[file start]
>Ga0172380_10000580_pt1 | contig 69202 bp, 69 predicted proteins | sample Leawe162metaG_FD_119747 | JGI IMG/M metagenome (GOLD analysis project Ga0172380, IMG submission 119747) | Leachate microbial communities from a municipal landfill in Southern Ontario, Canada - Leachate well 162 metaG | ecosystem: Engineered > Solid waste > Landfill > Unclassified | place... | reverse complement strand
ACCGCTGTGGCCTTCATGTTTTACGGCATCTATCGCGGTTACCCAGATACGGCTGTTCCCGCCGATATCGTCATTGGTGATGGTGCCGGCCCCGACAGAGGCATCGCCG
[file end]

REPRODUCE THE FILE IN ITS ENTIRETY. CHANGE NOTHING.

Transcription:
>Ga0172380_10000580_pt1 | contig 69202 bp, 69 predicted proteins | sample Leawe162metaG_FD_119747 | JGI IMG/M metagenome (GOLD analysis project Ga0172380, IMG submission 119747) | Leachate microbial communities from a municipal landfill in Southern Ontario, Canada - Leachate well 162 metaG | ecosystem: Engineered > Solid waste > Landfill > Unclassified | place... | reverse complement strand
ACCGCTGTGGCCTTCATGTTTTACGGCATCTATCGCGGTTACCCAGATACGGCTGTTCCCGCCGATATCGTCATTGGTGATGGTGCCGGCCCCGACAGAGGCATCGCCG